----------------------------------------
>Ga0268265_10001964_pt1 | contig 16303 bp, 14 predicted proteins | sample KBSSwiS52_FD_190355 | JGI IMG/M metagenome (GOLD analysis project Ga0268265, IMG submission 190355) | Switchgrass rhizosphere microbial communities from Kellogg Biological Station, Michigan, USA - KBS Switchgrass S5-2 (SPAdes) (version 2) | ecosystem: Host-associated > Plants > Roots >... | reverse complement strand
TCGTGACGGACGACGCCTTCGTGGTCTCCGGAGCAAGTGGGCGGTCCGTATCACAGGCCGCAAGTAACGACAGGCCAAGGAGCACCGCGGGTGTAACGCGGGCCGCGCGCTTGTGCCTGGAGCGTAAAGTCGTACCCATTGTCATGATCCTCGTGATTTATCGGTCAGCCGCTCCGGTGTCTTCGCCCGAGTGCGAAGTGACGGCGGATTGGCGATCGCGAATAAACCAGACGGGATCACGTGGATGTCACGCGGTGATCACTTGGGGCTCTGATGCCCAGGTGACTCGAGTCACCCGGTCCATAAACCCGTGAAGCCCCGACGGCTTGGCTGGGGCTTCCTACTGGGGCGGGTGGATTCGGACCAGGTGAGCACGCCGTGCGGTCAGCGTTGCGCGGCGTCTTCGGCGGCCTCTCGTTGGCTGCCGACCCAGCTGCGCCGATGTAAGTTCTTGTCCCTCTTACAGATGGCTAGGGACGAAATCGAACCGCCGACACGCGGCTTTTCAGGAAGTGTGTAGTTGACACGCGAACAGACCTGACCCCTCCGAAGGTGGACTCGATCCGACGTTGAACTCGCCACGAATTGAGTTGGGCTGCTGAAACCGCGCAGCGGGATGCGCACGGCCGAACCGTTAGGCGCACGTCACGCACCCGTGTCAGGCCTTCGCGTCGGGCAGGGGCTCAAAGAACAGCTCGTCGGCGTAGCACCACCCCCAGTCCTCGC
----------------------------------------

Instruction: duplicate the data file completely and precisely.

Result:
>Ga0268265_10001964_pt1 | contig 16303 bp, 14 predicted proteins | sample KBSSwiS52_FD_190355 | JGI IMG/M metagenome (GOLD analysis project Ga0268265, IMG submission 190355) | Switchgrass rhizosphere microbial communities from Kellogg Biological Station, Michigan, USA - KBS Switchgrass S5-2 (SPAdes) (version 2) | ecosystem: Host-associated > Plants > Roots >... | reverse complement strand
TCGTGACGGACGACGCCTTCGTGGTCTCCGGAGCAAGTGGGCGGTCCGTATCACAGGCCGCAAGTAACGACAGGCCAAGGAGCACCGCGGGTGTAACGCGGGCCGCGCGCTTGTGCCTGGAGCGTAAAGTCGTACCCATTGTCATGATCCTCGTGATTTATCGGTCAGCCGCTCCGGTGTCTTCGCCCGAGTGCGAAGTGACGGCGGATTGGCGATCGCGAATAAACCAGACGGGATCACGTGGATGTCACGCGGTGATCACTTGGGGCTCTGATGCCCAGGTGACTCGAGTCACCCGGTCCATAAACCCGTGAAGCCCCGACGGCTTGGCTGGGGCTTCCTACTGGGGCGGGTGGATTCGGACCAGGTGAGCACGCCGTGCGGTCAGCGTTGCGCGGCGTCTTCGGCGGCCTCTCGTTGGCTGCCGACCCAGCTGCGCCGATGTAAGTTCTTGTCCCTCTTACAGATGGCTAGGGACGAAATCGAACCGCCGACACGCGGCTTTTCAGGAAGTGTGTAGTTGACACGCGAACAGACCTGACCCCTCCGAAGGTGGACTCGATCCGACGTTGAACTCGCCACGAATTGAGTTGGGCTGCTGAAACCGCGCAGCGGGATGCGCACGGCCGAACCGTTAGGCGCACGTCACGCACCCGTGTCAGGCCTTCGCGTCGGGCAGGGGCTCAAAGAACAGCTCGTCGGCGTAGCACCACCCCCAGTCCTCGC